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"Nothing's Getting Better CD review"

Oct. 2004, fall issue, no. 55

In short hand, Nothing's Getting Better comes across like early XTC covering "OK Computer" in two-minute bursts.

Economic yet inventive. Anthemic yet subtle. Familiar yet strange, like hit songs half-remembered from the
better car rides of our dreams.

Throughout Leviride's debut (one of the year's best) singer Paul Lahey frequently reduces life to its biological functions.

In "Beating Real" he separates life from death by nothing more than a simple pulse, the fundamental rhythm of humanity.

"You will tire," he reminds us in his signature croon. But ultimately, he finds transcendence in the music itself and invites us to do the same.
"The beating never ceases, even
beyond the stillness of the grave."

Rarely has an album inspired by endings sounded so full of promise. - BigTakeover.com (New York City)

"Nothing's Getting Better CD review"

By Vincent Le Doeuff (translated)
December 2004

Recorded and produced in late 2003 by Stephen Pitkin (The Flashing Lights) in Toronto, "Nothing's Getting Better" is Leviride's first full-length album since its mini-album debut in 2001.

The members of the band -- Paul Lahey (vocals, guitar), Calvin Lee (guitar), Robert McKitrick (bass) and Andrew McMullen (drums) -- show, along with the likes of The Dears, what must be the extraordinary vitality of the Canadian music scene these days.

The album is an indie pop mixture, one part punk and one part rock'n'roll. It works, and the band achieves this by conconting some very dynamic and powerful pieces.

But Leviride can also skilfully pack a powerful punch with minor chords, which adds a dimension and a texture much more interesting. Thus the songs are more intense and unpredictable.

They should be too, given the voice of singer Paul Lahey -- who sometimes makes us think of Morrissey with titles like "And then I Depart" and "Juxtaposition". Still, a rather exceptional and recognizable voice, it makes Leviride a big fish in a little pond -- that being the indie rock'n'roll Canadian scene.

All the songs on the album are solid. The punk-induced pieces "Beating Real", "And Then I Depart" lean up against more indie pop songs like "Swear A Word" and "In Flames", but it works without the CD being shocked by a sudden change of musical style.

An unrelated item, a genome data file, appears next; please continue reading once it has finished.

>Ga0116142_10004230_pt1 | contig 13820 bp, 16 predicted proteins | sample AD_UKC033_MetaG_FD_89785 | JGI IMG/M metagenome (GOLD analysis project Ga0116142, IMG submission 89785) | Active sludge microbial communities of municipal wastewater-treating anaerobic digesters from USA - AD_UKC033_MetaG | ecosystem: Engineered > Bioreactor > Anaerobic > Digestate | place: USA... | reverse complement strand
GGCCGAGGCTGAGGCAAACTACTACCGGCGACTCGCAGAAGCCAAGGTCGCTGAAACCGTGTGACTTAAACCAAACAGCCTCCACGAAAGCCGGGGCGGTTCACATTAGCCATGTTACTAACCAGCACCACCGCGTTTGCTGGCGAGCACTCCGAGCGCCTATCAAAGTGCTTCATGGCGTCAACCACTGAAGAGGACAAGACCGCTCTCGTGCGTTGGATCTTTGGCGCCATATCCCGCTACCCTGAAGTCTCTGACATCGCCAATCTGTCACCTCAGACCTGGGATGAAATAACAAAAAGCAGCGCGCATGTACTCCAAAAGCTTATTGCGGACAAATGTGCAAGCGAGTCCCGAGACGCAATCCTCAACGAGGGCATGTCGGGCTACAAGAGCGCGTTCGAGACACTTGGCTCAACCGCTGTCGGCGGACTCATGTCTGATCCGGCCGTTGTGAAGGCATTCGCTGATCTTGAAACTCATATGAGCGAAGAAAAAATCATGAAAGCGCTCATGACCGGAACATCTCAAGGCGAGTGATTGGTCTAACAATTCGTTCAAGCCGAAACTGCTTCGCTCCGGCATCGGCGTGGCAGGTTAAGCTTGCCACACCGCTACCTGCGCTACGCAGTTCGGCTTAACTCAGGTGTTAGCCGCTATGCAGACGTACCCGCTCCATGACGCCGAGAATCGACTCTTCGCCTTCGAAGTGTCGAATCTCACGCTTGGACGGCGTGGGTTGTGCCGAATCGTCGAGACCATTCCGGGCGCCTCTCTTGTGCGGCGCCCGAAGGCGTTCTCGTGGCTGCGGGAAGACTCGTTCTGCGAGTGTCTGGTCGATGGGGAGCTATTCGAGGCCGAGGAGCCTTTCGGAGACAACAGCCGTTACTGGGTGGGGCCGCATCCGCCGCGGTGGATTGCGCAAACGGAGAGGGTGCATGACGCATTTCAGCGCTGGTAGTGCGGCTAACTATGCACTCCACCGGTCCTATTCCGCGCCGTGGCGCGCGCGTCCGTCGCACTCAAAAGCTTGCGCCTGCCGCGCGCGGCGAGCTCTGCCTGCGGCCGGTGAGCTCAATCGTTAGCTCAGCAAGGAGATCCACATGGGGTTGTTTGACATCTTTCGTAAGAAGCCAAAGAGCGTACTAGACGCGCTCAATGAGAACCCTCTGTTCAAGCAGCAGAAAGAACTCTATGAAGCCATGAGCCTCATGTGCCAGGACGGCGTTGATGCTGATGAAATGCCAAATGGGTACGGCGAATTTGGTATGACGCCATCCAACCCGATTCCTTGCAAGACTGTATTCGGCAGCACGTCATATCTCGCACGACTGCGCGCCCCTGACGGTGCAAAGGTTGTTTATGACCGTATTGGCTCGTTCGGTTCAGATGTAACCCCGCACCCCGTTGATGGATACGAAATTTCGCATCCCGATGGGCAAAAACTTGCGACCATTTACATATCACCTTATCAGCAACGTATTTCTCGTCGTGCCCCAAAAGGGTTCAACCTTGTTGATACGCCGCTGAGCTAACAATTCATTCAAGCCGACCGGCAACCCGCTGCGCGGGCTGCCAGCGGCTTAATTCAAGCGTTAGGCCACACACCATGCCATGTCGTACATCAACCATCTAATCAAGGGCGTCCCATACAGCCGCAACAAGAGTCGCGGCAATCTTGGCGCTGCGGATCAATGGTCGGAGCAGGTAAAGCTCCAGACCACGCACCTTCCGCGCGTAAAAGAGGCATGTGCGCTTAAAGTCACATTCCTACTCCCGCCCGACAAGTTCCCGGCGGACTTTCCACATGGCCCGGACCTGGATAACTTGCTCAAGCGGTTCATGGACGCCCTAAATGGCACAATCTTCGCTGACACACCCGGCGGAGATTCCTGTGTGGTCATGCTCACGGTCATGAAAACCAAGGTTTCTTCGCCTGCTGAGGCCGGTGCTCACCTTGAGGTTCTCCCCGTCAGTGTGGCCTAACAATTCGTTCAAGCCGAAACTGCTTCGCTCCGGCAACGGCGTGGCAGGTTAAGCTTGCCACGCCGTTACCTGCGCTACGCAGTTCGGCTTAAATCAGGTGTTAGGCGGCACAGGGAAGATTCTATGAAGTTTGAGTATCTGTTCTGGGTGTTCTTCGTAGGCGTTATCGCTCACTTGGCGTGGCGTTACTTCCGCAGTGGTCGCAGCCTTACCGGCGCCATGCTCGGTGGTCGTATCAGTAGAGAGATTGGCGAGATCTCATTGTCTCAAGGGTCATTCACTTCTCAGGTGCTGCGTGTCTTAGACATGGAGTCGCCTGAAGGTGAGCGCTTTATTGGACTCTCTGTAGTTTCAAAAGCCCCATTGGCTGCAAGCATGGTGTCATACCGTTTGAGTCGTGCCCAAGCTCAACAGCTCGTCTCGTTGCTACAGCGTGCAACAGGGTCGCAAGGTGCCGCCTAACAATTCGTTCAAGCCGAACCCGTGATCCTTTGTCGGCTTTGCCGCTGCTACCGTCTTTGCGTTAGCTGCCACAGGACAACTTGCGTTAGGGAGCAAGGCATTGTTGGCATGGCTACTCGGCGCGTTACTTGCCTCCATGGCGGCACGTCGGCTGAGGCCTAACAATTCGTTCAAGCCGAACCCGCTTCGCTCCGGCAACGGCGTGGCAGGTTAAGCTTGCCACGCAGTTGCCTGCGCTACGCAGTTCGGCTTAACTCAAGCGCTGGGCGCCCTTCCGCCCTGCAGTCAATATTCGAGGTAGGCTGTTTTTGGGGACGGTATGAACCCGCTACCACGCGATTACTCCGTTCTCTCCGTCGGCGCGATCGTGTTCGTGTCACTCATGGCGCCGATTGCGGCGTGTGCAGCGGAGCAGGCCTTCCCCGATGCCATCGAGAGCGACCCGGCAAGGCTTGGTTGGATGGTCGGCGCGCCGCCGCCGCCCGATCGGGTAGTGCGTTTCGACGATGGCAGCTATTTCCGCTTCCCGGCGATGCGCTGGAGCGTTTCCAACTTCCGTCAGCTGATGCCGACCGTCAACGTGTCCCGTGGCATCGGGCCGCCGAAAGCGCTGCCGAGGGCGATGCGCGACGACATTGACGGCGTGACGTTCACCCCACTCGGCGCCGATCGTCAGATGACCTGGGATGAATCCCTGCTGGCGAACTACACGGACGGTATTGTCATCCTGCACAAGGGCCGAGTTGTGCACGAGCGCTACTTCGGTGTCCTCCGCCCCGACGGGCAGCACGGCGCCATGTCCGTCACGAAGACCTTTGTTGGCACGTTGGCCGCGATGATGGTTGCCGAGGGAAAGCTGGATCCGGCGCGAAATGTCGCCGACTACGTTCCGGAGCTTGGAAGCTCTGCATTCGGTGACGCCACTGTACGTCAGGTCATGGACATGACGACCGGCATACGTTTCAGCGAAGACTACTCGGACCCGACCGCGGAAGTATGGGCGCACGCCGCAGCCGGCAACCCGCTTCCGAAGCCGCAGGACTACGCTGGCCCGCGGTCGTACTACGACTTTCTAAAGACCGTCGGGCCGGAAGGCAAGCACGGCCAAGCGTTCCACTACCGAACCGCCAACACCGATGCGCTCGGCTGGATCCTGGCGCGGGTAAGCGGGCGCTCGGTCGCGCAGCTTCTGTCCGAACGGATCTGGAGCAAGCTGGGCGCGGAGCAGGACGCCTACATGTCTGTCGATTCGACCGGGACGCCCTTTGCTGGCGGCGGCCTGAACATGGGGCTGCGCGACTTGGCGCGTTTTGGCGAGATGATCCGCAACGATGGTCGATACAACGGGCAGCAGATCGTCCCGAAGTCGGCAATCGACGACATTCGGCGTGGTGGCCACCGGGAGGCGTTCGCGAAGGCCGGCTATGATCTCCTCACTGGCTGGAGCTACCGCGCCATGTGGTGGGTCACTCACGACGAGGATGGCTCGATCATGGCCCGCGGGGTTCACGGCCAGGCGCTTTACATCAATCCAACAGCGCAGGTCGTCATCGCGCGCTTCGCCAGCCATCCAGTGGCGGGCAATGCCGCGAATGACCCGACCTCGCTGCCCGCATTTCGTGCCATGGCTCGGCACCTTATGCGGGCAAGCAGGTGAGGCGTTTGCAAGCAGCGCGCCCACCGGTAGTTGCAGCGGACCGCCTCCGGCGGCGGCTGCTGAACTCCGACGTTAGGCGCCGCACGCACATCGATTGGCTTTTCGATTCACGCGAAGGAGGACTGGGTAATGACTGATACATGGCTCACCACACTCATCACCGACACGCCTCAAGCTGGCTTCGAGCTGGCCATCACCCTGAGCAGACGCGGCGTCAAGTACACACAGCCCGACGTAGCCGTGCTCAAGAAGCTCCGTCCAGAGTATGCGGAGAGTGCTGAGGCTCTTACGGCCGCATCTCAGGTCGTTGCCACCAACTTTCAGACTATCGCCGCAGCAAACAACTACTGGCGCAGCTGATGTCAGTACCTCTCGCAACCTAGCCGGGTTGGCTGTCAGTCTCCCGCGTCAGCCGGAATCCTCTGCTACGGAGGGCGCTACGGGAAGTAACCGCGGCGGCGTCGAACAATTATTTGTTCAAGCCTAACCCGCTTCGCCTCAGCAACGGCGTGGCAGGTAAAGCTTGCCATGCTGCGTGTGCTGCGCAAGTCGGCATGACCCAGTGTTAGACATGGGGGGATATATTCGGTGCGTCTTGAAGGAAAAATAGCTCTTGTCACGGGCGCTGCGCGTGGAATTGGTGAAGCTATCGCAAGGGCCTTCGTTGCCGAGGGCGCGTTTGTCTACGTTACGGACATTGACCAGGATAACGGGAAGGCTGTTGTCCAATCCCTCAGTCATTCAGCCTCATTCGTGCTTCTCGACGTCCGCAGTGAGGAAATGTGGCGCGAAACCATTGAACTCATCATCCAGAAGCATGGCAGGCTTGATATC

"There's Always The Sky", worthy of the best groups of post rock'n'roll, ends the album beautifully: A long, rich piece that makes it regrettable that the disc ends.

A European tour is planned for this Canadian band in 2005; one awaits impatiently with the promising melodies and the ardour Leviride demonstrates. - PopNews.com (Paris, France)

"Night Of The Drive-By CD review"

By James Sandham
Jan. 2007

Sometime recently it got a little uncool to do balls-out, all-emotions-bared rock and roll.

Everyone got all coy and ironic instead. It was like being straightforward and exposed was so nineties or something. But whatever: coy irony is for the insecure. Leviride is a band secure in what they’re doing and they’ve said to hell with coy irony, producing instead that elusive rock and roll good, a balls-out, all-emotions-bared album in the spirit of rock and roll’s classic heyday.

Which isn’t to say this is a throwback album or anything. It’s got some new and modern stylings to it. But songs like “As I Lay Me Down to Sleep” and “Your Remains,” the album’s first two tracks, anchor it firmly in the tradition of Bruce Springsteen and Meatloaf. It’s a little theatrical at times, but always raw and without pretence, and you can’t help but want to rock out.

Seriously. Watch for these bad boys around their hometown of Toronto and perhaps even farther afield; the buzz around Leviride is building.
Check ‘em online at www.myspace.com/leviride. - The Halifax Chronicle Herald

"Night Of The Drive-By CD review"

Jan. 2007

Toronto-based Leviride's third full-length release, The Night of the Drive-By, captures a band discovering their sound. No doubt this is partly due to the thoughtful and layered production of Frank Gryner (White Zombie, The Dandy Warhols), who helped Leviride create an aggressive, yet interesting rock radio album.

But while listening to Night of the Drive-By, the band's sound reminded me of Can-Rock from '94-'97, and especially bands like Age of Electric, the harder edges of Moist, and the vocal phrasing of The Watchmen. However, these guys aren't throwbacks, as Leviride still has an indie rock sound (see "Venerable Homecomings" and "Future Shock"), which is more in common to current Canadian rock chart-toppers.

Opening with "As I Lay Me Down to Sleep," it's pretty apparent that Leviride are going to pick you up, and nail you in the face with as much brute force as possible. This esthetic is strengthened by Leviride's relentless attack on the title track (which features an incredibly produced rumble bass), and the manic twirl of album highlight "Seldom Does."

Accomplished singer-songwriter Emm Gryner lends her talents to two of my favorite tracks, arena rocker "Your Remains" and the acoustic based heart-breaker "Foul Play."